Simulator for new stealth fighter aircraft opens at Lockheed MartinNov 28, 2014
The Virtual Analysis Laboratory is designed to allow current and future pilots and engineers of the fifth generation stealth fighter jet to assess the aircraft’s mission system and put the software through its paces.
By simulating battle scenarios, users gain a realistic understanding of how the F-35B will operate. The virtual cockpits, networked together to emulate multi-aircraft operations, allow military personnel and industry to test how the software responds to a variety of situations.
Lockheed Martin is then able to use the VAL output to tailor how the UK intends to operate the aircraft either in sovereign missions or with coalition forces.
The work done at the VAL will contribute to the development of updated software that will be fitted to F-35Bs.
The VAL offers a flexible and affordable design and analysis environment that will be increasingly important as the UK takes delivery of more aircraft.
The virtual testing and operational analysis that will take place in Ampthill will complement the flight training that is being carried out by Royal Navy and Royal Air Force crews on the UK’s F-35B aircraft in Florida ahead of the new UK aircraft becoming operational in 2018.
Lockheed Martin UK chief executive Stephen Ball said: “This purpose-built simulation facility for the F-35B will enable the MoD and industry to maximise the aircraft’s capabilities specifically for the Royal Navy and Royal Air Force.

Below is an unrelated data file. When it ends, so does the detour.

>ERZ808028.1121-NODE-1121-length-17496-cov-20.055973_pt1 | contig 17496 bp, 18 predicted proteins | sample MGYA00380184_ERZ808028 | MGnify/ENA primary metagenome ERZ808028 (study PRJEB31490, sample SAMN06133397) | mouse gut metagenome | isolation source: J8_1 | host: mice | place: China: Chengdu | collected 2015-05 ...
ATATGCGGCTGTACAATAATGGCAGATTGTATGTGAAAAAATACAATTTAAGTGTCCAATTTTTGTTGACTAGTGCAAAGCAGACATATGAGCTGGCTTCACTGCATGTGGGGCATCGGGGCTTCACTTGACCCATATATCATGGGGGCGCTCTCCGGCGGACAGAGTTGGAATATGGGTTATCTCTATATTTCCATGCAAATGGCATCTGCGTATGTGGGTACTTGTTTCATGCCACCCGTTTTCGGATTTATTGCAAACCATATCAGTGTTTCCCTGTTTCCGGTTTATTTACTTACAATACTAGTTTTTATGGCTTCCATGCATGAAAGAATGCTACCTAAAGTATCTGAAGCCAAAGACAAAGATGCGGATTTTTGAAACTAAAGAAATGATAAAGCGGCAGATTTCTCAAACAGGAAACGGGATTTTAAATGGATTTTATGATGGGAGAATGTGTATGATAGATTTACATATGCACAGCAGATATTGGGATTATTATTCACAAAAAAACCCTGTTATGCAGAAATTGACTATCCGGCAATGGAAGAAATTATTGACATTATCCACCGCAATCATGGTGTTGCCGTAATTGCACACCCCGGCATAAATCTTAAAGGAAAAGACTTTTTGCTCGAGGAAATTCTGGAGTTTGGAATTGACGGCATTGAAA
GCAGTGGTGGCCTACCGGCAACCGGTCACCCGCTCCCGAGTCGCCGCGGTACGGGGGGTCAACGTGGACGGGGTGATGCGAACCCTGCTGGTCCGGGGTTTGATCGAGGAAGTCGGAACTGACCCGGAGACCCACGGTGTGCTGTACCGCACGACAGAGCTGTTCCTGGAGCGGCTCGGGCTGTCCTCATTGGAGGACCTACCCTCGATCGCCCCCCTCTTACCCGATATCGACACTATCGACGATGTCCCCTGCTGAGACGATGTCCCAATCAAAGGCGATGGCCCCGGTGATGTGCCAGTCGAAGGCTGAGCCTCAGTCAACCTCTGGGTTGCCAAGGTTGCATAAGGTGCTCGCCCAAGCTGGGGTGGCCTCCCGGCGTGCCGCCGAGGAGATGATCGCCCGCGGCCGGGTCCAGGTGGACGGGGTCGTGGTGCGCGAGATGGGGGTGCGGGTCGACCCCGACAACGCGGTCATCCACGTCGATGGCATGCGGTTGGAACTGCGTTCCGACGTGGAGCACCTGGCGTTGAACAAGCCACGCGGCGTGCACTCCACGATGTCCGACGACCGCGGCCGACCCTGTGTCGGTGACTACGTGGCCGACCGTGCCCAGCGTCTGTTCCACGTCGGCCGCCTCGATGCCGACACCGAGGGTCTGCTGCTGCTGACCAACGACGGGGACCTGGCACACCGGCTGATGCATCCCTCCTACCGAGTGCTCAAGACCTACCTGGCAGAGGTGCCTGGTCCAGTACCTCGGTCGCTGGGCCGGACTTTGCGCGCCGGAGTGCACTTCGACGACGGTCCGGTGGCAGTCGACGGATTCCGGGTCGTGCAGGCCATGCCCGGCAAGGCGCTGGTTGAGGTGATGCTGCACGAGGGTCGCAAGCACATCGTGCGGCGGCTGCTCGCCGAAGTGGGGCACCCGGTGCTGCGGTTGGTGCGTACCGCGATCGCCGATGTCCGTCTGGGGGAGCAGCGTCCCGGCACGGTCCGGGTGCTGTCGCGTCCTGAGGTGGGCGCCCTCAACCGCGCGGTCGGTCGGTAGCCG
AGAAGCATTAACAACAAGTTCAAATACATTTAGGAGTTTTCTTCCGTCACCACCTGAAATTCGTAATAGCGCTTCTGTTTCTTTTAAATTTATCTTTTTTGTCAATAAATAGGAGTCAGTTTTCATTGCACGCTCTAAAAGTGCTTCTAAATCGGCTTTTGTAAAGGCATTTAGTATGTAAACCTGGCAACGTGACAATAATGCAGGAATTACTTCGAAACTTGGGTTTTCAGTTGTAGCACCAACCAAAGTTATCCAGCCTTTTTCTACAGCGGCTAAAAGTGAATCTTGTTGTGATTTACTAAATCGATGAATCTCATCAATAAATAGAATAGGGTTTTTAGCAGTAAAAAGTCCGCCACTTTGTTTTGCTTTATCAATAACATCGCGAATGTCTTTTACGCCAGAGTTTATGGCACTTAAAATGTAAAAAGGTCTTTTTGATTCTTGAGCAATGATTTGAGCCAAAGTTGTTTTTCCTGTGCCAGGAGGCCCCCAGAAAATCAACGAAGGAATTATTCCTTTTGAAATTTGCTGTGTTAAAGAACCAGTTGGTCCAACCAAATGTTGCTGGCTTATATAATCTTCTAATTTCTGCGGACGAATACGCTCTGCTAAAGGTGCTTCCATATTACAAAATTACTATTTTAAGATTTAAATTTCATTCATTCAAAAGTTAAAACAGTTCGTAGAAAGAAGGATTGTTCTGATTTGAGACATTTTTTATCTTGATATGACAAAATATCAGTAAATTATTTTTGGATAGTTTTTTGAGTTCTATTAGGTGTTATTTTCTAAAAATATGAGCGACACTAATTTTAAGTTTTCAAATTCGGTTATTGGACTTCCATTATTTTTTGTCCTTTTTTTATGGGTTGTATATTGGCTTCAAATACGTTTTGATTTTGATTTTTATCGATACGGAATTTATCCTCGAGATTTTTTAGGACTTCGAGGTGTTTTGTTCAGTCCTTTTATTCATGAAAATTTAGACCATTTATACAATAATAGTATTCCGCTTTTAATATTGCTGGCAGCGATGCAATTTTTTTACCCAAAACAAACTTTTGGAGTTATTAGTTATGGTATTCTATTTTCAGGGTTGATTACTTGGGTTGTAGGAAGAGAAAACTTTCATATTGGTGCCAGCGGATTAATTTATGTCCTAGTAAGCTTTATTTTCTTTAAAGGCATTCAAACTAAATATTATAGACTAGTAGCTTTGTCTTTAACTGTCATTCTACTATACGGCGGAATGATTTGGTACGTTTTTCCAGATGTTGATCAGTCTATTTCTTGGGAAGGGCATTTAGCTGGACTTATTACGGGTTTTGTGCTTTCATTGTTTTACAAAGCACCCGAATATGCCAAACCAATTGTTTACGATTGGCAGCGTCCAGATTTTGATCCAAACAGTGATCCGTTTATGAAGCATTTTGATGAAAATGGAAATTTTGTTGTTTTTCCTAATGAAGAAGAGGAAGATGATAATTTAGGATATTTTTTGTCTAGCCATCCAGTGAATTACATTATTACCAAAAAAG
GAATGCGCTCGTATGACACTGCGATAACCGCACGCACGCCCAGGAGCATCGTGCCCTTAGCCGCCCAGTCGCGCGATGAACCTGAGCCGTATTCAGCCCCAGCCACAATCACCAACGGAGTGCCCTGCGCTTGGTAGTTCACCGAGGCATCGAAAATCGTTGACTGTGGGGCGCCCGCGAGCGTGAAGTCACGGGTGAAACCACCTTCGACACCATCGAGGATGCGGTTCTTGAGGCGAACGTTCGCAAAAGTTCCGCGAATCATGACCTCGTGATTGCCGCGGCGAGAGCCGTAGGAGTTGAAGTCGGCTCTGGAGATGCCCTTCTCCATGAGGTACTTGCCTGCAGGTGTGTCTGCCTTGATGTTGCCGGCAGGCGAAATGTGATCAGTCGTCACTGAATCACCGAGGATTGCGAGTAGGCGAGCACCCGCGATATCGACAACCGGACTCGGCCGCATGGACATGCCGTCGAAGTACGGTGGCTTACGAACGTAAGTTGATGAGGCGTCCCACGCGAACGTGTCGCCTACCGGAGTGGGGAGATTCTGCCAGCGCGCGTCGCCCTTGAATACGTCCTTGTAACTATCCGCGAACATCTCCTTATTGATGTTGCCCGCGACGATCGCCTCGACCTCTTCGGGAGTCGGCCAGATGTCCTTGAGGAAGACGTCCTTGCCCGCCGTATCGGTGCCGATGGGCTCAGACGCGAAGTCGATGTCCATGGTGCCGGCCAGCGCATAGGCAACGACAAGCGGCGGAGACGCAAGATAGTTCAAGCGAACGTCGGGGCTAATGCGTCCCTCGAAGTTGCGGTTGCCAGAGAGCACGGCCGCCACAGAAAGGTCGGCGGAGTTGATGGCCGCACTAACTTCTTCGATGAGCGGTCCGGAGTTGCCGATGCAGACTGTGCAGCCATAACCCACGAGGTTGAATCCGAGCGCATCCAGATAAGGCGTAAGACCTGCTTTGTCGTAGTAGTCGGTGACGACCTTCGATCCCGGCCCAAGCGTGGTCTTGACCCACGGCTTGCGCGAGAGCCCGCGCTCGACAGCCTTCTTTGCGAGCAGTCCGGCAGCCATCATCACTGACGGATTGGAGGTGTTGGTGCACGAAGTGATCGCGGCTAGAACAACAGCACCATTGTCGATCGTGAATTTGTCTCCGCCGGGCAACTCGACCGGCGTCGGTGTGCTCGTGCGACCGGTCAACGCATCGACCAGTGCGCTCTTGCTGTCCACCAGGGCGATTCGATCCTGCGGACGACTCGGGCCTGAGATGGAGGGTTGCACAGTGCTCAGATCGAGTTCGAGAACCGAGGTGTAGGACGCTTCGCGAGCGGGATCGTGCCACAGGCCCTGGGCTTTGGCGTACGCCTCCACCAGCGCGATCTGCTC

“Establishing the F-35 VAL in the UK will prove invaluable as the programme matures and its highly classified nature means users will be able to replicate real life operational situations and put the mission system to the test in realistic scenarios.”
Air Commodore David Waddington, Air Commodore Lightning II, who opened the facility, added: “The ability to develop and test mission software rapidly has been proven to give the UK a combat edge on our existing combat air platforms during recent operations.
“The introduction of F-35 Lightning II represents a step change in our combat air capability and with it an increasing need to design, develop and test mission software in ever more rapid timescales if we are to maximise the aircraft’s enormous potential in future operations.
“I hope the Virtual Analysis Laboratory will become a real force multiplier for the Lightning II Force, providing the men and women who will employ the aircraft in combat the confidence that whenever they deploy they will have the very best capability available to them, developed and tested in the most realistic synthetic environment available.”